Thou art no longer lonely in the world. - Nathaniel Hawthorne
I sometimes feel sorry for those who don’t have a calling. In the course of my life, I meet so many people whose jobs are nothing more than a way to earn a living; not a source of satisfaction or meaning, nor a sacred duty or trust, nor a labor of love, but rather just a means of keeping body and soul together. Now, that’s not so bad for young men who are working their way through school, or young women who are just marking time until the right man comes along. But for the poor women forced to lead lives of drudgery, or the men whose sacred fire has been quenched by years at a dead-end job, it must be horrible.
That’s why I’m so very thankful to be one of those who feel called to my work; as a young girl in Padua I was well-educated but quite sheltered, and since my dear father left me with more than enough to support me in great comfort I was quite content to while away the years in the study of medicine, philosophy and literature, and to amuse myself puttering in the garden. And so things might have remained had not Fortune declared otherwise; with the collapse of my country’s economy after the last war I was ruined, and so I took what remained and, like so many of my countrymen, came here to the New World to start a new life.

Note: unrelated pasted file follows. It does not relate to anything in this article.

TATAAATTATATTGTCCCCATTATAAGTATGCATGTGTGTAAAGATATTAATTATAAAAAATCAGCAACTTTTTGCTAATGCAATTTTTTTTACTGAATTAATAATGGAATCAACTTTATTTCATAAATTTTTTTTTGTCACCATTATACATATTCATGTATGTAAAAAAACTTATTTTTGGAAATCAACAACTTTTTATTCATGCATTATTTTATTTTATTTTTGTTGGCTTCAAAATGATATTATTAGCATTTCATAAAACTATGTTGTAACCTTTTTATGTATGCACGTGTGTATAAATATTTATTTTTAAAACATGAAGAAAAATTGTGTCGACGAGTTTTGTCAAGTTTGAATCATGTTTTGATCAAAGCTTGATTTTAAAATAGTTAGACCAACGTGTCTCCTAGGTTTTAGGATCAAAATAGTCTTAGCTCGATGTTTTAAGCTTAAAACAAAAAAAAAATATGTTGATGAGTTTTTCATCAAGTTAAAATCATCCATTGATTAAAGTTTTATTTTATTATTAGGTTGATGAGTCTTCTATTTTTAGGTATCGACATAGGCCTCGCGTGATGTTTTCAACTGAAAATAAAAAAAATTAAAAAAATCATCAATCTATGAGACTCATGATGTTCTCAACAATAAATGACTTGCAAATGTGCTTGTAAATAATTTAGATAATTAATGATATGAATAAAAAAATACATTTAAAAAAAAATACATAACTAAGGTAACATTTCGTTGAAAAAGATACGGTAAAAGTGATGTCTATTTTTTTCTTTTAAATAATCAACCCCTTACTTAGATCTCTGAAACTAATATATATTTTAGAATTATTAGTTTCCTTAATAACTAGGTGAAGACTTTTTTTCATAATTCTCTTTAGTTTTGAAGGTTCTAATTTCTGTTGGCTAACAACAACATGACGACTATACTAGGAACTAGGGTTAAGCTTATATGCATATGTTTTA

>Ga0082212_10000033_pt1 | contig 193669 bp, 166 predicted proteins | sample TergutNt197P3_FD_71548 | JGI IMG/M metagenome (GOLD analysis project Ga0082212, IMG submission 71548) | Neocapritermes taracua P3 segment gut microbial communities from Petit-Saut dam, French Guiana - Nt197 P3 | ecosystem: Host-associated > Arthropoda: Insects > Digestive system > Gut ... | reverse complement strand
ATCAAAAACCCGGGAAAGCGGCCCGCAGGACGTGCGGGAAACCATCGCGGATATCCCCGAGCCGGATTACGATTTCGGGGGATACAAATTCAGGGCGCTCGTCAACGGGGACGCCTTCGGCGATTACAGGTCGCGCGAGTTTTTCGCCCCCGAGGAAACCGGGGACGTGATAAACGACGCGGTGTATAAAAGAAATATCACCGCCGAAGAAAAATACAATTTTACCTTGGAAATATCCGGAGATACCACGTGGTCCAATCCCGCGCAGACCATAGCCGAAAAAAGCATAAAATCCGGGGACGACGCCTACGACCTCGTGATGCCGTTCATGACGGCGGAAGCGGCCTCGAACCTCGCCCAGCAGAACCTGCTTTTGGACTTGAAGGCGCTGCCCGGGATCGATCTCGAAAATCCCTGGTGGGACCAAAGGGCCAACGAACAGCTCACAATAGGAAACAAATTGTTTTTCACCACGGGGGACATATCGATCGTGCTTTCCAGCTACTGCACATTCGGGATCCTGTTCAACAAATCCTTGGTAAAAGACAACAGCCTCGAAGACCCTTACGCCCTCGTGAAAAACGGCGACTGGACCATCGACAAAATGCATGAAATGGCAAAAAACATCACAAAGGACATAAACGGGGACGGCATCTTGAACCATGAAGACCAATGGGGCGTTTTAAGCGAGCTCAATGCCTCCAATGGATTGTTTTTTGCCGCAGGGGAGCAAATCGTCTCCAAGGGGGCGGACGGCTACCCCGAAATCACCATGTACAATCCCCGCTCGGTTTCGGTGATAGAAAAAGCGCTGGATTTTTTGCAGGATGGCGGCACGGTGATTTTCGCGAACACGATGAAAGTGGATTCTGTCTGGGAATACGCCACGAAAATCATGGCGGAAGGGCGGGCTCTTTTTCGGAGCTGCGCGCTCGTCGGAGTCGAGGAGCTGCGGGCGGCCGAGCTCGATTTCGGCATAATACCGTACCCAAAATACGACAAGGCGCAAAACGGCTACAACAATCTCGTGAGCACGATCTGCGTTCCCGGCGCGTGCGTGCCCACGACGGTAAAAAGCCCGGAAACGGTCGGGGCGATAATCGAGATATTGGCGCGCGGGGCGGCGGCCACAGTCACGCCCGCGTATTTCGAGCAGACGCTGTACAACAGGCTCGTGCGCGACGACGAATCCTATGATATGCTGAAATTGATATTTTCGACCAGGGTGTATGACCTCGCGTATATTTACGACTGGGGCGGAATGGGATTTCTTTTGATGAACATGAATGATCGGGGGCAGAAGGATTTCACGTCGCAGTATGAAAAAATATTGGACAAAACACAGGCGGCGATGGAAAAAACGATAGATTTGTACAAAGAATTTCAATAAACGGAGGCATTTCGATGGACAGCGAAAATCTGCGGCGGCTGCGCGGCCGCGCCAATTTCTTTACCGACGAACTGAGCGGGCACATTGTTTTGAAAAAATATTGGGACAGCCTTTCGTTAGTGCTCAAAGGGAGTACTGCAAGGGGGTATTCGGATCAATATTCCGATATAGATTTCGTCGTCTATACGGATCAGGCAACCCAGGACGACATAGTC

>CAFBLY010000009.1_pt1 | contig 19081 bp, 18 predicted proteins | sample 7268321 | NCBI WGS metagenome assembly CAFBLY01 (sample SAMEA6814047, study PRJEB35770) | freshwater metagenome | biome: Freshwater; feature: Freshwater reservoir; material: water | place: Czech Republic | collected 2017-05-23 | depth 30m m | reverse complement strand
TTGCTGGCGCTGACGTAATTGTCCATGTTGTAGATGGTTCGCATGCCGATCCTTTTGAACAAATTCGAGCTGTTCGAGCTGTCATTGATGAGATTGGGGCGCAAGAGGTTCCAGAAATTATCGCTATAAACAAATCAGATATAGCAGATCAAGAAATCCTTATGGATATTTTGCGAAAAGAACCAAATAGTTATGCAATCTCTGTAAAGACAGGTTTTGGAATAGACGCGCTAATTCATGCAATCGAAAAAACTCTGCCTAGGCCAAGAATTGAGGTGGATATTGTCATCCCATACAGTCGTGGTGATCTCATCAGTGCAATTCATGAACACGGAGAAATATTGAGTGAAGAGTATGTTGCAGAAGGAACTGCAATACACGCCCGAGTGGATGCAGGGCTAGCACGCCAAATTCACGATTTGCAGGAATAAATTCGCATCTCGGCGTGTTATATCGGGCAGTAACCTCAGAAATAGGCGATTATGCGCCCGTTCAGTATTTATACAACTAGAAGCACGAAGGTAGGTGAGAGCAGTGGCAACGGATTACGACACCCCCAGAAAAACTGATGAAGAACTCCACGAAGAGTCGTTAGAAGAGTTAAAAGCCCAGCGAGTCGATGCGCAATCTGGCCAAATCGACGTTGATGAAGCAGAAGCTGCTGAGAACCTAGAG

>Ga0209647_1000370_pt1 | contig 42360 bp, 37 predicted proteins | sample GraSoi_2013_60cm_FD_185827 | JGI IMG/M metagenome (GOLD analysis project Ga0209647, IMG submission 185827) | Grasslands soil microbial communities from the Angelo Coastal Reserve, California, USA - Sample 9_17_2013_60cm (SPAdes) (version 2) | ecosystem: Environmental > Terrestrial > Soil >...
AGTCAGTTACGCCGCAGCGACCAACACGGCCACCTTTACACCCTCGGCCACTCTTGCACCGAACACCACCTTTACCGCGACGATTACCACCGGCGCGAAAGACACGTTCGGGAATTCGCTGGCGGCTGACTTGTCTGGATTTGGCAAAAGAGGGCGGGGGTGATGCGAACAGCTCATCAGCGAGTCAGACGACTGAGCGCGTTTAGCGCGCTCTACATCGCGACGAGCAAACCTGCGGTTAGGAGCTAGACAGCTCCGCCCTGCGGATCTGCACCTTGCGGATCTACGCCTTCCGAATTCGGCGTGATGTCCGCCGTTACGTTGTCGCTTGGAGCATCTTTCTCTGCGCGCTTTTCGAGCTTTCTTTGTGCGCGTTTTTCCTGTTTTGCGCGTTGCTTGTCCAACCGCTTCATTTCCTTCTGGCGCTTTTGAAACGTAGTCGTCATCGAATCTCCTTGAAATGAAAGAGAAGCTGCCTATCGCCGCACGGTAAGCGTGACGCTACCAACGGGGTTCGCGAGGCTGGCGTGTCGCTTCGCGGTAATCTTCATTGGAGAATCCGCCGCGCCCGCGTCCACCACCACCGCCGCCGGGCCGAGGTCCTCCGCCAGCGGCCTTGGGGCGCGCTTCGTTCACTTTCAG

Though I probably know more of the secrets of the healing arts than all but the most gifted physicians, my learning was drawn entirely from my father’s tutelage and my own extensive studies after his death; I had no diploma from a university to set before the eyes of the stolid old men who ran the hospitals, nor could they be bothered to administer to a woman (let alone one for whom English was not her mother tongue) the practical and oral examinations by which I could have proved my skill. But while my sex and heavy accent presented barriers to my gaining employment as a doctor, they also provided me with the tools necessary to charm my way into a position as a nurse. And this proved a blessing in disguise, for it was through that situation that I eventually awakened to my true vocation.
The hospital at which I worked was recognized as a leader in caring for those who had been mutilated by traumatic injuries, both in their immediate care and in the complications that might arise in the months and years to come. It was soon recognized that I showed not the slightest revulsion or faintness in dealing with even the most horrifying disfigurement, and so naturally I was always assigned to deal with such cases. I firmly believe that they err who treat all maladies as merely things of the body, and that the spiritual component cannot be neglected; accordingly, I spent as much time as possible conversing with my patients, giving them encouragement in order to prevent their sinking into despair due to the great misfortunes which had come upon them. My long-term patients and those with chronic complaints soon came to rely upon me to lift their spirits, and would often share their troubles to me.